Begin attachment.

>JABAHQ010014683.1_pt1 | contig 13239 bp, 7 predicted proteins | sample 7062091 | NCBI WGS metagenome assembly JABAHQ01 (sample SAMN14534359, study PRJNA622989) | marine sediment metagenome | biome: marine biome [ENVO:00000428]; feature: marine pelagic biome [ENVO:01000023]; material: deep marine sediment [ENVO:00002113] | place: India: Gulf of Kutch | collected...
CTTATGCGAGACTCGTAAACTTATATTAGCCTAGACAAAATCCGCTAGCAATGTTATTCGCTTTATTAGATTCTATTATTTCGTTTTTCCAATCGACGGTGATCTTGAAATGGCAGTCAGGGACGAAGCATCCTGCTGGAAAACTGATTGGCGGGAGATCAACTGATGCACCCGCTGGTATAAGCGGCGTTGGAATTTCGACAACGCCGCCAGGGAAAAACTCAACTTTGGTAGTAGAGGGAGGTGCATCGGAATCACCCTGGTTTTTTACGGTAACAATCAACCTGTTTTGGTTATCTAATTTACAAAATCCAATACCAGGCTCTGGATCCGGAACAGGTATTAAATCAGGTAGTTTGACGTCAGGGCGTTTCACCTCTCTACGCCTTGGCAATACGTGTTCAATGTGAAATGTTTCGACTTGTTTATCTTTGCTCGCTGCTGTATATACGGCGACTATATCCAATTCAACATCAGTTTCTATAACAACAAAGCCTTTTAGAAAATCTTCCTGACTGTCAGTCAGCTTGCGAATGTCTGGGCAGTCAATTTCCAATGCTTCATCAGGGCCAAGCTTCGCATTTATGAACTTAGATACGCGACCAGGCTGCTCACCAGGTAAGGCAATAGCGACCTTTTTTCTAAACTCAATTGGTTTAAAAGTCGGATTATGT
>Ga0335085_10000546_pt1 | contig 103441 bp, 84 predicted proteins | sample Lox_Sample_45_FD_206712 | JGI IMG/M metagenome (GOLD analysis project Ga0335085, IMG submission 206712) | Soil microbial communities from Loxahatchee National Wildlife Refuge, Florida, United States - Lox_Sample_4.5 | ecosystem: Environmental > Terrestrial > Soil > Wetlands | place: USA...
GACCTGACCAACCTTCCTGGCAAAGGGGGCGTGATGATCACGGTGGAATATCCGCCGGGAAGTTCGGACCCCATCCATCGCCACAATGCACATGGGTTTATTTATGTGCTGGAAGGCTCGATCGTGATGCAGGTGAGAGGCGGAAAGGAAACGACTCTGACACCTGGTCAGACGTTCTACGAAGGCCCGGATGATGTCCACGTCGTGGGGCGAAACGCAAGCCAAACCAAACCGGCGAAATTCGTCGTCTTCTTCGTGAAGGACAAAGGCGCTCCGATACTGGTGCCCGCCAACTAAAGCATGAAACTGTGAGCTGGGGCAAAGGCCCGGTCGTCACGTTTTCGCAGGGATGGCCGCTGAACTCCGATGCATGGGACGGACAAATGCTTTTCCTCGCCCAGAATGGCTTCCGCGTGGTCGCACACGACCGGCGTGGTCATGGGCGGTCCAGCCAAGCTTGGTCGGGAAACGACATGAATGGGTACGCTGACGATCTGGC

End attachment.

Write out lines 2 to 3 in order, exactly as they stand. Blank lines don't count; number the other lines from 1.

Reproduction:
CTTATGCGAGACTCGTAAACTTATATTAGCCTAGACAAAATCCGCTAGCAATGTTATTCGCTTTATTAGATTCTATTATTTCGTTTTTCCAATCGACGGTGATCTTGAAATGGCAGTCAGGGACGAAGCATCCTGCTGGAAAACTGATTGGCGGGAGATCAACTGATGCACCCGCTGGTATAAGCGGCGTTGGAATTTCGACAACGCCGCCAGGGAAAAACTCAACTTTGGTAGTAGAGGGAGGTGCATCGGAATCACCCTGGTTTTTTACGGTAACAATCAACCTGTTTTGGTTATCTAATTTACAAAATCCAATACCAGGCTCTGGATCCGGAACAGGTATTAAATCAGGTAGTTTGACGTCAGGGCGTTTCACCTCTCTACGCCTTGGCAATACGTGTTCAATGTGAAATGTTTCGACTTGTTTATCTTTGCTCGCTGCTGTATATACGGCGACTATATCCAATTCAACATCAGTTTCTATAACAACAAAGCCTTTTAGAAAATCTTCCTGACTGTCAGTCAGCTTGCGAATGTCTGGGCAGTCAATTTCCAATGCTTCATCAGGGCCAAGCTTCGCATTTATGAACTTAGATACGCGACCAGGCTGCTCACCAGGTAAGGCAATAGCGACCTTTTTTCTAAACTCAATTGGTTTAAAAGTCGGATTATGT
>Ga0335085_10000546_pt1 | contig 103441 bp, 84 predicted proteins | sample Lox_Sample_45_FD_206712 | JGI IMG/M metagenome (GOLD analysis project Ga0335085, IMG submission 206712) | Soil microbial communities from Loxahatchee National Wildlife Refuge, Florida, United States - Lox_Sample_4.5 | ecosystem: Environmental > Terrestrial > Soil > Wetlands | place: USA...